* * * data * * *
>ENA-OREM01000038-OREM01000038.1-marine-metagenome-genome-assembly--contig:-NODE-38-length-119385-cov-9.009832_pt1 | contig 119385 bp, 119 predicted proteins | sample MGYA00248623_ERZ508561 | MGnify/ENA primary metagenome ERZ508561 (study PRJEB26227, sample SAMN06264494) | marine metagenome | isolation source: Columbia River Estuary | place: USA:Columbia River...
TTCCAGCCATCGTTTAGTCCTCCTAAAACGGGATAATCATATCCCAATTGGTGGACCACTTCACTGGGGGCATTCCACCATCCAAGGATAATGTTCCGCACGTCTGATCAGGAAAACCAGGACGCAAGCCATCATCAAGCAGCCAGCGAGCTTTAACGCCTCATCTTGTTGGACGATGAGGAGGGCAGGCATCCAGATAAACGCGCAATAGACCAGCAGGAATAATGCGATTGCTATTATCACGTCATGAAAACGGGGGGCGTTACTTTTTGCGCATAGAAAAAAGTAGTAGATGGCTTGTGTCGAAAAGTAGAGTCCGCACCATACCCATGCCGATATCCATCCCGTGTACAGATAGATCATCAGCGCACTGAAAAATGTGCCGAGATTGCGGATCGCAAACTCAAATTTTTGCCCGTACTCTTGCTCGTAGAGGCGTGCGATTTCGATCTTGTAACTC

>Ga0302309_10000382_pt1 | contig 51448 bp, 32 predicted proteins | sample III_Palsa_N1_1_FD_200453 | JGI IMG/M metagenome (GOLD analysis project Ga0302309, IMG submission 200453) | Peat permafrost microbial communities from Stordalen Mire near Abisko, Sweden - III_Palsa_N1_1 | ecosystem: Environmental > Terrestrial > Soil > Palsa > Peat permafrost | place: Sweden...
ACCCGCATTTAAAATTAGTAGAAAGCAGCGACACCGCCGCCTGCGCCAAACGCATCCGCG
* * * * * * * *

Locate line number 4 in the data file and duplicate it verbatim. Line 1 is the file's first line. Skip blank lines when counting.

ACCCGCATTTAAAATTAGTAGAAAGCAGCGACACCGCCGCCTGCGCCAAACGCATCCGCG